Copy and paste the following link into your browser to view video of a 1919 Model T Ford.
Were there really two 1919 hacks so close together in Mass?
Ours was moved from the cape to Taunton in 1956 and then New Hampshire this year.
Your body looks exactly like ours - we belive it is a Mifflinberg.
Your seats and dash are different.
Can you tell us the history of yours?
Fred,this depot hack was thought to be owned by a wealthy family from Westport Harbor MA. In the late 1930's someone owned it who sold fruits and vegetables from the back, also in Westport. In the 40's a family from Rock St. in Fall River MA by the name of McNally owned the car, my father purchased the car from the youngest McNally son in 1950 for $75. The car has a Martin-Pary body on it. Martin-Pary went into business in 1919. The seats in the car originally had full backs and th dash is an oringal one with this vehicle. Your depot hack is really nice, truly a special car. I don't get on this thread that much, anytime you would like to call me for more information or just to chat my number is 774-273-0580 - cell
Thanks for the post Don, and sure would not mind calling in for a pie some day!
Thanks for the info Don..
The body on ours looks very much like yours with the few differences I mentioned.
Since the bodies look so close I'm beginning to question if ours is a Mifflinberg.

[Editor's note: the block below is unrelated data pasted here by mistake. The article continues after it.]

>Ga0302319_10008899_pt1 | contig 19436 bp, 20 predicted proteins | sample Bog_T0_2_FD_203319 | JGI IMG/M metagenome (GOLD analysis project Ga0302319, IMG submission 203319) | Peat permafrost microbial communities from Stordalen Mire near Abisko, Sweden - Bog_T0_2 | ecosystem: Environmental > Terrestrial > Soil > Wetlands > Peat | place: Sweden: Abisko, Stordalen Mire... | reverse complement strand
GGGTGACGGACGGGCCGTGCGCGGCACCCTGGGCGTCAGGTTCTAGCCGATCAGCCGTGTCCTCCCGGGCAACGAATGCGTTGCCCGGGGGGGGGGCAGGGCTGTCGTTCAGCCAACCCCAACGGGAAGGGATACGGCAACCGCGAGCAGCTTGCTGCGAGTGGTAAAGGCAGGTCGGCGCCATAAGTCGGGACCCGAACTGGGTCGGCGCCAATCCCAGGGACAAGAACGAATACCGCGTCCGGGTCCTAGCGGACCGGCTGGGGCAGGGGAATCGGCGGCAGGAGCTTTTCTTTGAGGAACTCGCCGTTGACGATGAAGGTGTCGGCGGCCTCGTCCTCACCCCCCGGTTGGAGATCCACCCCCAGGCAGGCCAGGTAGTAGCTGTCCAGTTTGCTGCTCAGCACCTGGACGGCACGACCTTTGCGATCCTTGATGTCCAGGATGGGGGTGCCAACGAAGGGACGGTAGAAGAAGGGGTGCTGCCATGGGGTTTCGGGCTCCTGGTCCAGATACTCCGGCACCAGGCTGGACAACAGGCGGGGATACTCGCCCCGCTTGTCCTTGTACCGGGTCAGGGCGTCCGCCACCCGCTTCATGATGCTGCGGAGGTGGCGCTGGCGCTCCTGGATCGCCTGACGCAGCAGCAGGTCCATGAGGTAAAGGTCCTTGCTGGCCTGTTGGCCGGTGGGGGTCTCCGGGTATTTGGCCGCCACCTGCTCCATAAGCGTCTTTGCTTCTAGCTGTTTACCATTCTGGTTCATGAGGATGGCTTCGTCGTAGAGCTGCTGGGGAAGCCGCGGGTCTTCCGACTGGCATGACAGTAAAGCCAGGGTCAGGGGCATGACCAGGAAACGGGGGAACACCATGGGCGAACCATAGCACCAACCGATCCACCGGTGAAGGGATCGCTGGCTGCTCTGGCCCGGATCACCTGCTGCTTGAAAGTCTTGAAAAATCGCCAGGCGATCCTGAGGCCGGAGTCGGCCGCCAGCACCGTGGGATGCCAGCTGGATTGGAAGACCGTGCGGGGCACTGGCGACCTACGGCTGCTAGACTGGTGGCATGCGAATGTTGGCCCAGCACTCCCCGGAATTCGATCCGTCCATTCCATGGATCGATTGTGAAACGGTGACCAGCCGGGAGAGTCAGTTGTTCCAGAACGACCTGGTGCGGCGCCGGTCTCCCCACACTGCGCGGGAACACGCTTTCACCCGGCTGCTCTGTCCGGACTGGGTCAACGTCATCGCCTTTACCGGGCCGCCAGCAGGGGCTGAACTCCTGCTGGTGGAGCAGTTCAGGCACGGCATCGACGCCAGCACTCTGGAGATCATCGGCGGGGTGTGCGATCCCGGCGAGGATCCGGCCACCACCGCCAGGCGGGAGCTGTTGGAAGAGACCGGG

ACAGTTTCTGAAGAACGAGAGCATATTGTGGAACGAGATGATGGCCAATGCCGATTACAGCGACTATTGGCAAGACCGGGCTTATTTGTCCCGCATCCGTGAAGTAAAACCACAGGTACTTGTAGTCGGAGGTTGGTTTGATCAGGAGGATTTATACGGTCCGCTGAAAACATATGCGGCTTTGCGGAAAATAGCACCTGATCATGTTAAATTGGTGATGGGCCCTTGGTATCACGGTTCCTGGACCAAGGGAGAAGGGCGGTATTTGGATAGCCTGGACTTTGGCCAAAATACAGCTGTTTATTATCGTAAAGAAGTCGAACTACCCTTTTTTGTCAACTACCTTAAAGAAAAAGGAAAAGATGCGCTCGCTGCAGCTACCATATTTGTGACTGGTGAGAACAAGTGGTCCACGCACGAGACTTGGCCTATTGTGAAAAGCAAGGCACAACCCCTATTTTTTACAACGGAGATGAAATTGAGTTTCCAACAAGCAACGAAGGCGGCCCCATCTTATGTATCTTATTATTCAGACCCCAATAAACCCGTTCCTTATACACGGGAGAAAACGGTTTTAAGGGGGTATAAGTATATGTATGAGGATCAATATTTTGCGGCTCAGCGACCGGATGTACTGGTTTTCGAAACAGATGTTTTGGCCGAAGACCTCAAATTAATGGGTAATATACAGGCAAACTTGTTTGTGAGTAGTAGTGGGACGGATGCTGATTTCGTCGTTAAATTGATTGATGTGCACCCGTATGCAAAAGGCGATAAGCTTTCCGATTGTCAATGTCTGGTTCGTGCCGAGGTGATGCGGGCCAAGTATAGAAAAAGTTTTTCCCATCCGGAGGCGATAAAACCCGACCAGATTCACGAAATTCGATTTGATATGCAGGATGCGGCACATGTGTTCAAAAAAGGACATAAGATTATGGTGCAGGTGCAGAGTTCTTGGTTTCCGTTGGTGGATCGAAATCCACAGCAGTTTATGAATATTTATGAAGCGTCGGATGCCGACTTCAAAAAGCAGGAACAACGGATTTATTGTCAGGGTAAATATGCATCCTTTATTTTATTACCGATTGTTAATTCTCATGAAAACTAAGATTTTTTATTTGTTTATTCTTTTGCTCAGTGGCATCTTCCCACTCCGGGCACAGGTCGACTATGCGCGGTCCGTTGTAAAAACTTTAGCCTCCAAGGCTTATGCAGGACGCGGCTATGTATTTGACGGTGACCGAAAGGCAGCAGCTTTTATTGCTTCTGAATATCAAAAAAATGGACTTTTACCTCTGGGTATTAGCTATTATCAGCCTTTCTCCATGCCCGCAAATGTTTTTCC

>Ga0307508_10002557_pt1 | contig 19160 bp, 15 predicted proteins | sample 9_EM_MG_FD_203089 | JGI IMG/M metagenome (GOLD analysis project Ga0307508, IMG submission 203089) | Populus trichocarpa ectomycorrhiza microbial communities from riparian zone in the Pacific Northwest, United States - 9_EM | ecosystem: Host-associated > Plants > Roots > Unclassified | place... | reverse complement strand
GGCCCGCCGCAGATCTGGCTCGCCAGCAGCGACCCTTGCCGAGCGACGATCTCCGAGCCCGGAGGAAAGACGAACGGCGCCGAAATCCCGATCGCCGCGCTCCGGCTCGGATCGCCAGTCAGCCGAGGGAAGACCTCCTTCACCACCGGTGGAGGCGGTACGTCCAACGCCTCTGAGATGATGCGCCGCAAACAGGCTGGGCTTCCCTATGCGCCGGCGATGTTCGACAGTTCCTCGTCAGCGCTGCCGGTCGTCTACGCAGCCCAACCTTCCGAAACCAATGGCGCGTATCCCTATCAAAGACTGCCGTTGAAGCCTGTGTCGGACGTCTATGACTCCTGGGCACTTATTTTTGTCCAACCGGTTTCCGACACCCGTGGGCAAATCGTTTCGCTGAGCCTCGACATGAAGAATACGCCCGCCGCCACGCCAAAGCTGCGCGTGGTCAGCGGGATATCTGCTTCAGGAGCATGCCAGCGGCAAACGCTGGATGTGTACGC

The body name plate was unreadable when we got the car in 1956.
Following is a brief history of our car --
This 1919 Model T belonged to Earnest Alm who got his license to drive in 1906 and was the chauffer for the McQuillen family of Brookline MA. The vehicle was used when the McQuillens spent their summers on Cape Cod, thus it became known as a beach wagon. In later years it was stored in a shed at Mr. Alm’s summer home in Brewster MA.
Around 1956 Mr. Fred Dimock of Taunton MA, an avid antique enthusiast, learned about the vehicle and approached Mr. Alm about purchasing it. At first Mr. Alm was not interested, but one Saturday morning he called Mr. Dimock and said that he would be willing to trade it for a Sears Tractor he had seen. That afternoon Mr. Dimock sat on Mr. Alm’s porch waiting for him to return from errands with the bill of sale to the Sears tractor in his hand.
A few weeks later we went to Brewster to get the car. The years and salt air had not been kind to the metal as it had an even coating of rust. The wood, although needing refinishing, was in surprisingly good condition. The rubber tires were completely gone. The shed was in worse shape than the car as the supports had rotted at the ground level and the car was stopping it from sinking further. We jacked the shed off the car, used some timbers to support it, and dug trenches for the wheels so the top would clear the header across the opening. It was then loaded onto a truck and moved to Mr. Dimock’s garage in Taunton.